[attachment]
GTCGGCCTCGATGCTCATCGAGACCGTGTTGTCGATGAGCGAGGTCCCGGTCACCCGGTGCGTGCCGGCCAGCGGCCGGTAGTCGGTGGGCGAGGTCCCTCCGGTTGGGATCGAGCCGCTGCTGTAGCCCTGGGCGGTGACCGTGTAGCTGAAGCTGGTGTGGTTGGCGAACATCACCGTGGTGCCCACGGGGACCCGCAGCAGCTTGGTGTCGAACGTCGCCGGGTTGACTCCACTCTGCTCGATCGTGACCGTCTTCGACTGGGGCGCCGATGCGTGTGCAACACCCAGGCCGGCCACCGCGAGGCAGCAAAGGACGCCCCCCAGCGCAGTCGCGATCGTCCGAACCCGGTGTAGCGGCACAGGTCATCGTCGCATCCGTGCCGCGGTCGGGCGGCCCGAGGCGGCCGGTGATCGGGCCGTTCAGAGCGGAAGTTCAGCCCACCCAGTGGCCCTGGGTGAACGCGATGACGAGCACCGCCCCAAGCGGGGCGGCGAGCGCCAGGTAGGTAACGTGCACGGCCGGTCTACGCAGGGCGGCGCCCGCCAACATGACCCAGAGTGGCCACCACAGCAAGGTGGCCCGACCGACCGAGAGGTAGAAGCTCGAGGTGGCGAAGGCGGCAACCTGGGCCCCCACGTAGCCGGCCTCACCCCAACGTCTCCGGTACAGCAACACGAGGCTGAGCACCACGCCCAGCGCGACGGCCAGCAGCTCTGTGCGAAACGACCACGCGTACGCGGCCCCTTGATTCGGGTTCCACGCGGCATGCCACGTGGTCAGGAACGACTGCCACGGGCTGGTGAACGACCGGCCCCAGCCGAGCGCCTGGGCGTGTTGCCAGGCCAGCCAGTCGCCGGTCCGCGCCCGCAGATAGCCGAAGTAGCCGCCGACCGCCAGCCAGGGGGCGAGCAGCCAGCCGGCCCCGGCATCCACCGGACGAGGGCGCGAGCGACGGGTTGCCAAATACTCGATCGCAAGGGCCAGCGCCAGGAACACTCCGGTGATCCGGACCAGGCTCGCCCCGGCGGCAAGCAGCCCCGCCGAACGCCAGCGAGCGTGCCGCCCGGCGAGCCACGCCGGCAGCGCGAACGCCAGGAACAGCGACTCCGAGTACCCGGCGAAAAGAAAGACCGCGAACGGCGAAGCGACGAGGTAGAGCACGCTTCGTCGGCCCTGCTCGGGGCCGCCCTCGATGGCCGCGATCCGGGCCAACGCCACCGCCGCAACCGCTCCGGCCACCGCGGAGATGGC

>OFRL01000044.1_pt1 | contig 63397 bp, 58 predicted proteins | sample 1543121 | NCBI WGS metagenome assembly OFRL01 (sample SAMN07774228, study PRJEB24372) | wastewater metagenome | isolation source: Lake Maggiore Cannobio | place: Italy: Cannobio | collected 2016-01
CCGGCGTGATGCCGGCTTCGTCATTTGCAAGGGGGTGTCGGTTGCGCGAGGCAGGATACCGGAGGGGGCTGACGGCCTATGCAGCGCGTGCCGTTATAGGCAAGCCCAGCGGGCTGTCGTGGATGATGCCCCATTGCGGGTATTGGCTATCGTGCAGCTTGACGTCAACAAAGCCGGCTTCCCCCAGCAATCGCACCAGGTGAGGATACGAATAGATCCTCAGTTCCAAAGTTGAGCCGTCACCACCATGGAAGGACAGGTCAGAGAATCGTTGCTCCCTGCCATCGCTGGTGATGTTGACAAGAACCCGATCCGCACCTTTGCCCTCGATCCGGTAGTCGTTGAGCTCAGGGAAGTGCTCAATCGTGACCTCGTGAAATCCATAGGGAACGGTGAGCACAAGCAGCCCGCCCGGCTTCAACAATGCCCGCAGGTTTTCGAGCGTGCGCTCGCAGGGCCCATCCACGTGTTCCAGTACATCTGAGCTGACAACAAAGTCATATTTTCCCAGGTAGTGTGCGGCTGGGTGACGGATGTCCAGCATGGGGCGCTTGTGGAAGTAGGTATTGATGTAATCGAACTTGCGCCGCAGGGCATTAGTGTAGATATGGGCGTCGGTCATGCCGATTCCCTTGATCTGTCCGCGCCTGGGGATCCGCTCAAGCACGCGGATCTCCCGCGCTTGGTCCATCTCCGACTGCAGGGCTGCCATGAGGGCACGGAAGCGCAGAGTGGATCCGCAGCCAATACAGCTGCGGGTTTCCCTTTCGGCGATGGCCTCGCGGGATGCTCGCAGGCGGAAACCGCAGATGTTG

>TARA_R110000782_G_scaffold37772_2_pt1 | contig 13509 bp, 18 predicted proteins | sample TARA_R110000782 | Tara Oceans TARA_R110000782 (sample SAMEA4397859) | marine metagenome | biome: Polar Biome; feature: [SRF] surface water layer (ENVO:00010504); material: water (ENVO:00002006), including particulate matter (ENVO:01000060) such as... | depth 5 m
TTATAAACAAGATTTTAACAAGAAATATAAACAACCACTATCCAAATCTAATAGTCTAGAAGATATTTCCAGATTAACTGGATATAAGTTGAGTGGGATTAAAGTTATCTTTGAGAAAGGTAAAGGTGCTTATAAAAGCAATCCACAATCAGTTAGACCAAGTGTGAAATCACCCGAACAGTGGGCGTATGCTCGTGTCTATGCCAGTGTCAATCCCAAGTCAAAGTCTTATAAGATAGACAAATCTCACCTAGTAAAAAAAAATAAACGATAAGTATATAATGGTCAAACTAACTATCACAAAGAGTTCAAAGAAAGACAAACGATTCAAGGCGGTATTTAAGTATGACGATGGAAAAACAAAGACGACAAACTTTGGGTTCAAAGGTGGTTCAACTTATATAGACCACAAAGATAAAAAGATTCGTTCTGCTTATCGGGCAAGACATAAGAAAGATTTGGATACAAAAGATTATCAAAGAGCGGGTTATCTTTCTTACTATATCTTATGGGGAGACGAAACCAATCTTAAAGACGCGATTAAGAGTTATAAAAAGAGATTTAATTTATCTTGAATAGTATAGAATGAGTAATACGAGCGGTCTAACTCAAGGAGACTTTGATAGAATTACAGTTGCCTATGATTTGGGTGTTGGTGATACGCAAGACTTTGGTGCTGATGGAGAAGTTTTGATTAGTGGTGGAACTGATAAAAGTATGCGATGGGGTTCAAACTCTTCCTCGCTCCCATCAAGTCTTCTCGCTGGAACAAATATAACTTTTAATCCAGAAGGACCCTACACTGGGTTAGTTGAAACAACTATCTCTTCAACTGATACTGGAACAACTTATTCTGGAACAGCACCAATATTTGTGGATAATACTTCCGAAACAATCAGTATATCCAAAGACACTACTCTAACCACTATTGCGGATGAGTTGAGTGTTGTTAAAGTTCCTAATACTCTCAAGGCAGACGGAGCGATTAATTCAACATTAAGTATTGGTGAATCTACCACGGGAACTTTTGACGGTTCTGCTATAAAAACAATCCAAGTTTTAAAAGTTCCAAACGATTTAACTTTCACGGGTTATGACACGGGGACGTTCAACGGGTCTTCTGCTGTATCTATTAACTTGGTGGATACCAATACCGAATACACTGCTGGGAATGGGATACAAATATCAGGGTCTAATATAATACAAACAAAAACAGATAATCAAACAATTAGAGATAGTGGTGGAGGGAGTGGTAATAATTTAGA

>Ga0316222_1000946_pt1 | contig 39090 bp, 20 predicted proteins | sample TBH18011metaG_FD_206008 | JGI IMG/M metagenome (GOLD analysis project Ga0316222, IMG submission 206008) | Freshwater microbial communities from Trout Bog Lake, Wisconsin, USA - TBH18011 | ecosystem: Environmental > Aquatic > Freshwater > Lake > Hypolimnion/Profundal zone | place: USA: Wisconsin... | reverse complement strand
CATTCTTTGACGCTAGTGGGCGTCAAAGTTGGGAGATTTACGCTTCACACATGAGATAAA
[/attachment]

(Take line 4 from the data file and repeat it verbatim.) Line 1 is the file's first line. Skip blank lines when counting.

>TARA_R110000782_G_scaffold37772_2_pt1 | contig 13509 bp, 18 predicted proteins | sample TARA_R110000782 | Tara Oceans TARA_R110000782 (sample SAMEA4397859) | marine metagenome | biome: Polar Biome; feature: [SRF] surface water layer (ENVO:00010504); material: water (ENVO:00002006), including particulate matter (ENVO:01000060) such as... | depth 5 m